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Peter Foster @pmdfoster
, 20 tweets, 10 min read Read on Twitter
So @DominicRaab and Brexiteers think a defeat for @theresa_may
on Dec 11 will allow the UK to renegotiate the Irish backstop, specifically the right to leave unilaterally.

Here's why, after chats with both sides, that ain't happening IMO. 1/thread…
@DominicRaab @theresa_may First Raab thinks a PM that shows some "will and resolve" can get the EU to change its mind.

But his own experience must tell him different. Remember his own failed tilt at @simoncoveney demanding three-month exit clause? Fail. /2…
@DominicRaab @theresa_may @simoncoveney But even allowing for disingenuousness, there are 3 reasons why the EU is not bluffing when it says it won't renegotiate the backstop to give the UK a unilateral walkout clause.

1. They actually want to avoid a hard border
2. Political solidarity
3. They don't buy UK bluff /3
1: Recall that the EU and UK are *jointly* committed to a return to a hard border. It wants to keep the peace.

The backstop, it is true, speaks to a deep lack of trust on EU side of UK. But who, honestly, can blame them for that? /4
Remember @DavidDavisMP coming back after December 2017 and saying Joint Report was not legally enforceable?

And look at the debate now, the demand for a unilateral exit clause? Clear Brexiteers would want to pull it. Why EU want insurance policy. It won't give that up lightly/5
@DavidDavisMP 2. Solidarity. If EU throws Ireland under the bus at 11th hour, what message do other smaller EU member states take from that? A small Baltic state being menaced by Moscow, say?

The backstop has become talismanic for EU solidarity at a time when Brexit threatens it. /6
@DavidDavisMP Allowing the Brits to walk away from the backstop sends the worse possible message that big country's commercial interests will trump those of the little guys - nothwithstanding EU being fed up with Irish tax dumping etc. It would be a massive political row-back. /7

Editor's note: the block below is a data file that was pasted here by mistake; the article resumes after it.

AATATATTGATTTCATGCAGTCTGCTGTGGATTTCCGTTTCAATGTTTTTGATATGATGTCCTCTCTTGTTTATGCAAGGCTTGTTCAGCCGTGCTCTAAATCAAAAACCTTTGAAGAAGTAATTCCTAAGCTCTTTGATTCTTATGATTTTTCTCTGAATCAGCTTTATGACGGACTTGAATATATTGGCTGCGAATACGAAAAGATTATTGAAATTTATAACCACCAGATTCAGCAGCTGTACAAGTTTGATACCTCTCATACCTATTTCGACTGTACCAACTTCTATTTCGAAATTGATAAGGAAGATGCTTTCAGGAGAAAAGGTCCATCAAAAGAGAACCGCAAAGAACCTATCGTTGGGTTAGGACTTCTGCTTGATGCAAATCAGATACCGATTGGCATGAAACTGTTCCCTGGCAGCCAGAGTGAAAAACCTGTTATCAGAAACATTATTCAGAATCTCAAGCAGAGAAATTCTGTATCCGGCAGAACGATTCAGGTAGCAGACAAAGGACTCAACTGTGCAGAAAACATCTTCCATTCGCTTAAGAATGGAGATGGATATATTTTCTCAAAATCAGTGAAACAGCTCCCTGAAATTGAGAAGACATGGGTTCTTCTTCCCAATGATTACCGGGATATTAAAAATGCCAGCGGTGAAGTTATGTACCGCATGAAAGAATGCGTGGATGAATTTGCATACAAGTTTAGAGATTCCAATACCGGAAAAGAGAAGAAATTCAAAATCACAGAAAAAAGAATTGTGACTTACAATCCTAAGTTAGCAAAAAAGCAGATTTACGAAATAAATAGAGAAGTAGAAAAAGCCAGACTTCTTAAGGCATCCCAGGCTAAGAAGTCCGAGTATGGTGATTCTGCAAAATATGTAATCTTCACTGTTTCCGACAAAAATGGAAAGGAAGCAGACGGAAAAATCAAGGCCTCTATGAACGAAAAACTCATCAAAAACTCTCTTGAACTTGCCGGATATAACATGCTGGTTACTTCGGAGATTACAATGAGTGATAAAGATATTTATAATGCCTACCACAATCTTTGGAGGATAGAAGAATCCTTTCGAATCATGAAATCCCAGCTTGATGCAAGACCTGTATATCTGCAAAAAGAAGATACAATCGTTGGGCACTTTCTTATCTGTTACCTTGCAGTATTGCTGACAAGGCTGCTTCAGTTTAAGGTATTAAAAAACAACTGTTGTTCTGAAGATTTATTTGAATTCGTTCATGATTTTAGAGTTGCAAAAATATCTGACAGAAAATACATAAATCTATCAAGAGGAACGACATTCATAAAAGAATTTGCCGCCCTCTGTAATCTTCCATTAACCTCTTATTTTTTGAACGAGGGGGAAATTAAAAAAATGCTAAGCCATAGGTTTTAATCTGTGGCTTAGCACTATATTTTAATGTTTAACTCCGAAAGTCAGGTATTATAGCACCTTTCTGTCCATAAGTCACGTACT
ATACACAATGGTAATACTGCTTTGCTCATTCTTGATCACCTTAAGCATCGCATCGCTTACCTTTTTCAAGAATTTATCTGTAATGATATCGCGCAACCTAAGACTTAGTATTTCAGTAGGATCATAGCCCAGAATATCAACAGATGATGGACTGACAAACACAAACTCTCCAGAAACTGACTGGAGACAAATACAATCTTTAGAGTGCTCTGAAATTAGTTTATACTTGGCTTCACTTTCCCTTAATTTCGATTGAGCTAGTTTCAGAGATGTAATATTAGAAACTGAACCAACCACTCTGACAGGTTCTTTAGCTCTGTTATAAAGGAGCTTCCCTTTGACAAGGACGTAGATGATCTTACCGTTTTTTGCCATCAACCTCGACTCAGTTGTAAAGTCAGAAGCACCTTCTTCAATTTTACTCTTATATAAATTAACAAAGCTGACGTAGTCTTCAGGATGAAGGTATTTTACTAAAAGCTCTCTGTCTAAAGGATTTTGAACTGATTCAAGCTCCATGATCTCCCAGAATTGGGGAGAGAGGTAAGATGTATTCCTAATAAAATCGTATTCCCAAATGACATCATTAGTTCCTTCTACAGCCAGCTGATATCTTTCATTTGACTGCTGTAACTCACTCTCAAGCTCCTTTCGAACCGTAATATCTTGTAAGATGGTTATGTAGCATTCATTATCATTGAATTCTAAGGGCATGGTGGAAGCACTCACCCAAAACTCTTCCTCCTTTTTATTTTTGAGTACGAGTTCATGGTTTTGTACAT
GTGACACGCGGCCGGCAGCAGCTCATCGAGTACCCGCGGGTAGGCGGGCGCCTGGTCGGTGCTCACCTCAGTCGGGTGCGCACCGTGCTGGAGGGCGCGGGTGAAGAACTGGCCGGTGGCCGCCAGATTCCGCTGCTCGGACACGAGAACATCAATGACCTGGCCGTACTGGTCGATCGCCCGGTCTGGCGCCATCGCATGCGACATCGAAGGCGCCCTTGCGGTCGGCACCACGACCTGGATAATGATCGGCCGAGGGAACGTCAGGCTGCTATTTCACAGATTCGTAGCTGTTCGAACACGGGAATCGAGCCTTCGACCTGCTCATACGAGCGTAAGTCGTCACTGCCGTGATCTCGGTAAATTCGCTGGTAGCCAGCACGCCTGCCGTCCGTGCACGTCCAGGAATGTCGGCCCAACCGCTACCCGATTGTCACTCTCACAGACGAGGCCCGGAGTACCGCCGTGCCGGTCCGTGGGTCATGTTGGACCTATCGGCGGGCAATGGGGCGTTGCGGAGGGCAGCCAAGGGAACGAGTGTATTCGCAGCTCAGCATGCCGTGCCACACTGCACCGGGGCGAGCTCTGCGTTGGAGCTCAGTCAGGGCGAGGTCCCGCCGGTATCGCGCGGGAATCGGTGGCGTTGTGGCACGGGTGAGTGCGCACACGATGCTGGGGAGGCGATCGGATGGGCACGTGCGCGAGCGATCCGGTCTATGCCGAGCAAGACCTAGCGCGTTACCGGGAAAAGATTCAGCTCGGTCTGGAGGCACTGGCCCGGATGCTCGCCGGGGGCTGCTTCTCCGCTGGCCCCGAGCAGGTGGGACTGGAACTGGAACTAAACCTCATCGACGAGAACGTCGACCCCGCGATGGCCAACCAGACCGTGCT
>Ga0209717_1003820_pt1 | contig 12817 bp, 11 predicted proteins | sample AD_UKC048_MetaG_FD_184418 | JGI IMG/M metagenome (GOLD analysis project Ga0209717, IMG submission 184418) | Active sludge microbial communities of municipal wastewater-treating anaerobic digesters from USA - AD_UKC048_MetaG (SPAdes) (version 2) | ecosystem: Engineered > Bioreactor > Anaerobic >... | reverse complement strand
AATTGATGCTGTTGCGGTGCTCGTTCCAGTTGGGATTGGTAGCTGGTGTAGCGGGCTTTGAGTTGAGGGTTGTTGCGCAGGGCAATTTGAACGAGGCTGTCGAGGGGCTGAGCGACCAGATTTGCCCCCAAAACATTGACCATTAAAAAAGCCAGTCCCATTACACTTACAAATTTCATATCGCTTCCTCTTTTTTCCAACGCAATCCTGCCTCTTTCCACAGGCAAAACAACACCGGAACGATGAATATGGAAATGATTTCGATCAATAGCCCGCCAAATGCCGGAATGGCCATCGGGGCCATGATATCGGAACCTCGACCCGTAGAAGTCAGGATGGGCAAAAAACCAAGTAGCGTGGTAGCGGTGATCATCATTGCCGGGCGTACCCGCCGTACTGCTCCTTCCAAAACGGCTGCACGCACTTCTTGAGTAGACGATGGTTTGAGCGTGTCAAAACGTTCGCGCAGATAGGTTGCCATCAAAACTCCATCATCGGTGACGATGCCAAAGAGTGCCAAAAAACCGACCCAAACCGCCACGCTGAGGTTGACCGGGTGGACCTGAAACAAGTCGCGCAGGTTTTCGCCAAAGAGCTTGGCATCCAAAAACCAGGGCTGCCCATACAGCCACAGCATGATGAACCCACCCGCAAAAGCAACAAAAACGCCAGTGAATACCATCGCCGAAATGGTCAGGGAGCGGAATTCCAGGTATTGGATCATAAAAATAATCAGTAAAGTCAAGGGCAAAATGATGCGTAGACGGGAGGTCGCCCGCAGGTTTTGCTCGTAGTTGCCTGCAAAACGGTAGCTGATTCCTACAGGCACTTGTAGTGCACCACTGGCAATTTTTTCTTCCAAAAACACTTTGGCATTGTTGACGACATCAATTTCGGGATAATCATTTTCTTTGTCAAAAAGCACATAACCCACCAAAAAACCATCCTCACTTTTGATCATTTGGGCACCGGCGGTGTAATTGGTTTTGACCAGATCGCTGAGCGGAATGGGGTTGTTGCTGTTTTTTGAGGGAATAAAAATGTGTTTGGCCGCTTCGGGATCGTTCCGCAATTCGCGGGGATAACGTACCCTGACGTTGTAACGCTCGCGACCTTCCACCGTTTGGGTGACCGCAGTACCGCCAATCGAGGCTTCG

@DavidDavisMP 3: They don't buy UK bluff. The EU remembers, for example, what happened to Alexis Tsipras. He wont a referendum rejecting EU-imposed authority on a Sunday. Peered into the abyss. And signed a bigger package of austerity on Thursday. /8
@DavidDavisMP This will enrage Brexiteers, but the EU fundamentally calculates the UK will, when faced with similar choices, knuckle under (or accept Customs Union, or Norway etc) that obviates backstop anyway. And the numbers in Parliament don't suggest that's wrong. Sit tight. Squeeze. /9
@DavidDavisMP Which brings us to another flaw in the Brexiteer dream of hoisting the EU on its own backstop petard.... it goes like this.

The clock runs down, and a PM with 'resolve' tells the EU it's a deal minus the backstop, or no deal at all.

And there is an apparent logic to this /10
@DavidDavisMP The backstop was designed to prevent a return to a hard border in Ireland. If EU intransigence on this point forces a ‘no deal’ then the backstop has become entirely self-defeating. It will create precisely the situation it was designed to stop.

Boom. Gotcha! /11
@DavidDavisMP But not so fast...think about it for a second (and the EU will) and you can see how impossible it is to access that febrile negotiating space....because (point 3 above) the EU, and for that matter, the British Parliament doesn't believe in a 'no deal'. /12
@DavidDavisMP Nor, indeed, does it believe in a deal which would see a Withdrawal Agreement and no backstop, coupled to a pretty much blind future relationship document, where the UK risks crashing out on WTO terms at the end of the transition. No majority for that in Parliament either. /13
@DavidDavisMP And guess what, even if there was a hard/accidental crashout, the UK - after a period of costly disruption - would be faced with the same hard choices on the border, on the customs union as it is now. Only in a much weaker position. /14
@DavidDavisMP All that leaves aside the reality that if the EU did agree to re-open the Withdrawal Agreement, there is no guarantee that the EU member states (pissed off with Barnier on some points) don't come riding back on their hobby-horses: fish, Gibraltar, immigration /15
@DavidDavisMP Or as one officials puts it, "we get the 'renegotiated' deal, just with a bucket of sick thrown in for good measure." /16
All of which suggest to me that grandstanding won't fix the problems. As I think Raab himself discovered when he was Secretary of State - he tried that on @MichelBarnier as we reported, to limited effect. /17…
@MichelBarnier And in the final analysis, May's benighted deal reflects all these constraints.

It is basically a deal hewn by political gravity - which she herself (2016 Conference speech, Lancaster House, Mansion House, Chequers deal, with its silly customs plan) was too slow to accept /18
@MichelBarnier But gravity is an undeniable, inexorable force and - whether with a bump or a more gradual descent - the #Brexit project is finally coming down to earth.

My guess is there is not enough hot air - even in Westminster, which is saying something - to stop it from doing so. /ENDS
@MichelBarnier Addendum: small parish notice.

From Monday next week I'll be doing a regular afternoon Brexit update, exclusive to Telegraph readers. You can sign up here - comes right to your inbox.…
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